Nurses + Engineers = Innovative, Improved Healthcare


UConn’s new Nursing and Engineering Innovation Center to blend nurses’ problem-solving abilities with technology experts.

The University of Connecticut (UConn) is combining nurses’ problem-solving, innovative nature with engineers’ technology expertise to create the Nursing and Engineering Innovation Center, one of the first of its kind in the nation.

Nurses’ understanding of patients and recognizing gaps in care provides a unique perspective to the use of technology and other innovative processes to offer appropriate care for each patient.

Combining that perspective with innovative engineers and their expertise in the latest technology will create ideas and inventions to improve patients’ lives, according to the university. Research, education, community engagement, and technology transfer are the four focal areas of the new center.

“Engineers are trained to solve problems and create solutions. They have the technical knowledge, skills, and abilities to actualize new technologies,” says Leila Daneshmandi, PhD, assistant professor in residence in Innovation and Entrepreneurship and director of the entrepreneurship Hub (eHub) in the School of Engineering.

“By partnering with nurses and healthcare professionals, who have deep contextual knowledge of on-site problems and needs, we can ensure that our innovations are user-centric and designed for unmet healthcare needs,” says Daneshmandi, who is co-directing the center with Tiffany Kelley, PhD, MBA, RN-BC, visiting professor and director of the School of Nursing’s Healthcare Innovation Online Graduate Certificate Program.

“The Nursing and Engineering Innovation Center is a natural progression of ongoing collaborations that have been ongoing for the last several years,” Kelley says. “We are excited to see how it will enhance our research and educational programs, help meet the demand for our graduates in the workforce and provide better care for patients. It is amazing what we can do with a little seed funding, enthusiasm, and determination.”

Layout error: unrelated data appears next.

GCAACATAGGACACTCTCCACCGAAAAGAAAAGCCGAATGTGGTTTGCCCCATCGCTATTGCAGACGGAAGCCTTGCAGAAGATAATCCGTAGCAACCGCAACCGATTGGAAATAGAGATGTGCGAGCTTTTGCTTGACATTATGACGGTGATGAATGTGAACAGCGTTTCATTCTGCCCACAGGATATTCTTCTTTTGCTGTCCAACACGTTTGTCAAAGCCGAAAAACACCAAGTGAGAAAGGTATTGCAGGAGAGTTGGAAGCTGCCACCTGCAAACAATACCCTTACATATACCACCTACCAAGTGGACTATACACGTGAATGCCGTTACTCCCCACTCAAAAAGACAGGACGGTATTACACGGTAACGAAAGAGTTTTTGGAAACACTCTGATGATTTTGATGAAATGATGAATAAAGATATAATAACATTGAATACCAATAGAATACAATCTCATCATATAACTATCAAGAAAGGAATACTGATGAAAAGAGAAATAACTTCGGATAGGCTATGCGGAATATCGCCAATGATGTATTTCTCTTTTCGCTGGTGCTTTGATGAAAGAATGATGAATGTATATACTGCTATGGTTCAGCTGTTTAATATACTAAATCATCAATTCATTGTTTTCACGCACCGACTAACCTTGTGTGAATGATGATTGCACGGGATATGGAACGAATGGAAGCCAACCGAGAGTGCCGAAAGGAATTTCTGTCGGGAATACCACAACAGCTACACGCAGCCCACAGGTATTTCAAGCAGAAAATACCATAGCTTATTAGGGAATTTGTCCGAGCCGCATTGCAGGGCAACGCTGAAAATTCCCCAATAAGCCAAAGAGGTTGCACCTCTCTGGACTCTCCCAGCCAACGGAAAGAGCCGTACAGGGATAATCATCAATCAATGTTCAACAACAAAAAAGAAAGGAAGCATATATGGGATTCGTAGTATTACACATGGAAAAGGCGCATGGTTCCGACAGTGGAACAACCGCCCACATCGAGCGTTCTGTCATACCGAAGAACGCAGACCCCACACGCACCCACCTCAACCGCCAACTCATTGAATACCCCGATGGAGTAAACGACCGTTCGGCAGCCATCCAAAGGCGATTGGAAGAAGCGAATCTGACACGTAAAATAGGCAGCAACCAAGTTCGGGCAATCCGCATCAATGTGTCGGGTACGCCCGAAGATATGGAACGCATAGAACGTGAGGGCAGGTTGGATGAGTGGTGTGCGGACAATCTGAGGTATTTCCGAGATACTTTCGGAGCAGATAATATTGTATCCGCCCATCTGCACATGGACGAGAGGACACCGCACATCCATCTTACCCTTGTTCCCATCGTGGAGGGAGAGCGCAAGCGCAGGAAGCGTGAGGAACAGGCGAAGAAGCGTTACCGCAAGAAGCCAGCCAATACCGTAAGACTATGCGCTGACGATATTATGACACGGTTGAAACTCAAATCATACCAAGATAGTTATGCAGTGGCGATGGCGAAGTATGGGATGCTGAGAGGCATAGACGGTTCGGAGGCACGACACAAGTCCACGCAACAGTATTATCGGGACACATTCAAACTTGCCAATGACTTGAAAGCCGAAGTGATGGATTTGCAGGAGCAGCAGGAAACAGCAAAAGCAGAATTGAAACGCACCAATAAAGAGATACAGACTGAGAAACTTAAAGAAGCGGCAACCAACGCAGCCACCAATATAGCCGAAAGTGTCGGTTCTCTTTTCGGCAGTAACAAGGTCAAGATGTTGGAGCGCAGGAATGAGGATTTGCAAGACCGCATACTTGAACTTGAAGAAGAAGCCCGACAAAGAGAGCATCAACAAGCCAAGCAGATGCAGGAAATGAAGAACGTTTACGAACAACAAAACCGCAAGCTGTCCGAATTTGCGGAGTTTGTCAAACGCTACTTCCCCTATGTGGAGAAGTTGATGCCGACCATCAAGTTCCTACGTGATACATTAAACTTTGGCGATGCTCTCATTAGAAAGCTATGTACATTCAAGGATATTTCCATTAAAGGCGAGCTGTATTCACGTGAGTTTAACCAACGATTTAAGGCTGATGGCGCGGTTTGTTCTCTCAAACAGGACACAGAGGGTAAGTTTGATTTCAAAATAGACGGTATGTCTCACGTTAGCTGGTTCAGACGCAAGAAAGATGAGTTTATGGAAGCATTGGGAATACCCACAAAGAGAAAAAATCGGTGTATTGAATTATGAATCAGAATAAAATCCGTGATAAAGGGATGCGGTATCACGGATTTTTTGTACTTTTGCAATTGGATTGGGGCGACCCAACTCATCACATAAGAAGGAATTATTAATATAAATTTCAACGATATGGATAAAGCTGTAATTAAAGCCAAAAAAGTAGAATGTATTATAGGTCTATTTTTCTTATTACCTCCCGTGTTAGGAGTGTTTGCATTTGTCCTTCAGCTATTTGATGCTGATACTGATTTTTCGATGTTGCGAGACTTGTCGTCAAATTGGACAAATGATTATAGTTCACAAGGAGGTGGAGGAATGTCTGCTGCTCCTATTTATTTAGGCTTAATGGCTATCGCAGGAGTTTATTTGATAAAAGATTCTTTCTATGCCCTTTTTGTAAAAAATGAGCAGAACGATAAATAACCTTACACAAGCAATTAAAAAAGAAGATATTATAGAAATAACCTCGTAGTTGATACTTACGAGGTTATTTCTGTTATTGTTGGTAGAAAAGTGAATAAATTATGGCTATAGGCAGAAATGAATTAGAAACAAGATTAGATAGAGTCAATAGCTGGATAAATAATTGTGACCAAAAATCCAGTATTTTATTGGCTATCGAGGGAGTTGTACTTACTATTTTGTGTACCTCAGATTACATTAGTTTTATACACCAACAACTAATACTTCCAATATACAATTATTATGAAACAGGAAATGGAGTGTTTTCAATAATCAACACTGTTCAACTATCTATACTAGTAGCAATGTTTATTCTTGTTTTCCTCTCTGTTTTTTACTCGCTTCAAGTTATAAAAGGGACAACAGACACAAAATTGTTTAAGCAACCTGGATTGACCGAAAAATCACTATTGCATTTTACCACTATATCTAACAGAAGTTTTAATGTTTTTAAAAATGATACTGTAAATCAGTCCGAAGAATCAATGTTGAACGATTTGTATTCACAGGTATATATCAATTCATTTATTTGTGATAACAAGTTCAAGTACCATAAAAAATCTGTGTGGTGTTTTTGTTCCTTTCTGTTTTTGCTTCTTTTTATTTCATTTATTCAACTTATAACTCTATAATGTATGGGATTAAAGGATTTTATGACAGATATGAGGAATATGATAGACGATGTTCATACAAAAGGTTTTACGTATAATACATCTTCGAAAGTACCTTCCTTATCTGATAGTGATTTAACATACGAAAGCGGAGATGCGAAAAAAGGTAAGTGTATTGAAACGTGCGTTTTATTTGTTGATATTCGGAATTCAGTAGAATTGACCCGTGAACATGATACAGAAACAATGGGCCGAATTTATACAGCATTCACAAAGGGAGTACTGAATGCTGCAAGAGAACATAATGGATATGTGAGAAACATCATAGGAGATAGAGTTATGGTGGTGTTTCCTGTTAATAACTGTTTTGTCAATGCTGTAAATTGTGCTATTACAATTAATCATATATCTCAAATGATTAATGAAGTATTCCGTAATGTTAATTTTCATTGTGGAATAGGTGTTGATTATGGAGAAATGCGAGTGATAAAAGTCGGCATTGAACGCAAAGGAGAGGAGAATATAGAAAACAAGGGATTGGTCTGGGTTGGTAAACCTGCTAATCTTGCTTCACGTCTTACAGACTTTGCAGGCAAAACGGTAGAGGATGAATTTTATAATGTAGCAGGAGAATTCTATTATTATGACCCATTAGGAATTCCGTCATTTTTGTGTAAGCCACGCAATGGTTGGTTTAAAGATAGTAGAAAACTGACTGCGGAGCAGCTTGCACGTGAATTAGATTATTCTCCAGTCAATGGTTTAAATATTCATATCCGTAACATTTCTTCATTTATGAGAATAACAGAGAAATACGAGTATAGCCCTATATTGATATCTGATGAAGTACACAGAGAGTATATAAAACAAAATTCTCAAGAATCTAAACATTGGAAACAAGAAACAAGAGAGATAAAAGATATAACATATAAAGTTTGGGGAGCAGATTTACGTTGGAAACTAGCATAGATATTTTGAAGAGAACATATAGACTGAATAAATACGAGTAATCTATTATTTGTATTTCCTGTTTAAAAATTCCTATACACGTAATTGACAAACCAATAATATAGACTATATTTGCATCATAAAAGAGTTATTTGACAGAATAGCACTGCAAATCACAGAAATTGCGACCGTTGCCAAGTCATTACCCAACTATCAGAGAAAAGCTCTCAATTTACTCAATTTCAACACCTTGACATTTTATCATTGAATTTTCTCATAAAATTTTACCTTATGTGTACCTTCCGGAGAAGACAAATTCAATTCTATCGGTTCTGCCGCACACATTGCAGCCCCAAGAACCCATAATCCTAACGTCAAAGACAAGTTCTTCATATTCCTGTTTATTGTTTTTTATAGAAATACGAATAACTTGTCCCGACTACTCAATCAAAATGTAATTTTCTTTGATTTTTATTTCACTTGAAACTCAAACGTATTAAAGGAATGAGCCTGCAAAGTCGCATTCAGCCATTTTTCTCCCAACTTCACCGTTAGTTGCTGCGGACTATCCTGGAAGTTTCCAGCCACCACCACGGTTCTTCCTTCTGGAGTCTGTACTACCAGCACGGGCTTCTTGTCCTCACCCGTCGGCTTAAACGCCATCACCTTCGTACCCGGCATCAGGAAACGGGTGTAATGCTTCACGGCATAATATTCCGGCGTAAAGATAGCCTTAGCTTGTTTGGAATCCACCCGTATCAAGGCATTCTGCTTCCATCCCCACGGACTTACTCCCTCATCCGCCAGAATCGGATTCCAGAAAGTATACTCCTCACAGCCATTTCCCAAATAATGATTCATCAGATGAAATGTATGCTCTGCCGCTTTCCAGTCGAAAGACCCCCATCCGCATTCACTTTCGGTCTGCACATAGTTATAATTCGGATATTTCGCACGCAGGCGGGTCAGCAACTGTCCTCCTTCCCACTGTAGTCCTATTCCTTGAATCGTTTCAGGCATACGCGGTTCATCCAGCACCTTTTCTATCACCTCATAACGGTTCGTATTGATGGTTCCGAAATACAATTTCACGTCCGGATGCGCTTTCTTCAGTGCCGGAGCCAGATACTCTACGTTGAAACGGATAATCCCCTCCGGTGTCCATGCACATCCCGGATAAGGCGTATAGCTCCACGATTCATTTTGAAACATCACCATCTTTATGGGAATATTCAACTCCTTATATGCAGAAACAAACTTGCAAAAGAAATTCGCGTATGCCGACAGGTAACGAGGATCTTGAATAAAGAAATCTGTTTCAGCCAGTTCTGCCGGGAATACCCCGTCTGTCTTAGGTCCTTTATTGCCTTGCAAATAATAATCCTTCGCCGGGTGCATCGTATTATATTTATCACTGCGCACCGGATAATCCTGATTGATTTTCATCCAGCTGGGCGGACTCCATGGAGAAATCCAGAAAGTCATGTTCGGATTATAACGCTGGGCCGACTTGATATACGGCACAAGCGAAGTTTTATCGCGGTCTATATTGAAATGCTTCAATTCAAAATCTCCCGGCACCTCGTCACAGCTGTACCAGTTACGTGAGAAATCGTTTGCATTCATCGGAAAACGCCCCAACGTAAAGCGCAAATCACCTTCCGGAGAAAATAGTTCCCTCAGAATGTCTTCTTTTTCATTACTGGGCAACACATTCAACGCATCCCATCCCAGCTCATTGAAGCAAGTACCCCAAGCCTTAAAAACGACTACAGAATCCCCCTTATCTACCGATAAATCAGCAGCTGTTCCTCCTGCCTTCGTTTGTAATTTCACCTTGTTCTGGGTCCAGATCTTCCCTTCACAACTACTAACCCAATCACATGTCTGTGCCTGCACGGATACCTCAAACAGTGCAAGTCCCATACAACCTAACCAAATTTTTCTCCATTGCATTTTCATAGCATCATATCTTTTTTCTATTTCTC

Two phases

The first phase of the new center, expected to take two to three years, includes creation of joint educational programs for students and seed grants for collaborative research among faculty.

Phase two is creation of a shared state-of-the-art research and teaching facility that would further integrate established undergraduate- and graduate-level programs in the schools of nursing and engineering, as well as allow prototypes to be field-tested. This phase will require major university, state, federal, or donor investment.

“The School of Engineering has strong connections in healthcare, especially through our Biomedical Engineering Department operated with UConn Health,” says Kazem Kazerounian, the school’s dean. “With this new Innovation Center, however, we’re investing in patient-focused care at the hands of the talented nurse workforce.”

Carol Davis is the Nursing Editor at HealthLeaders, an HCPro brand.


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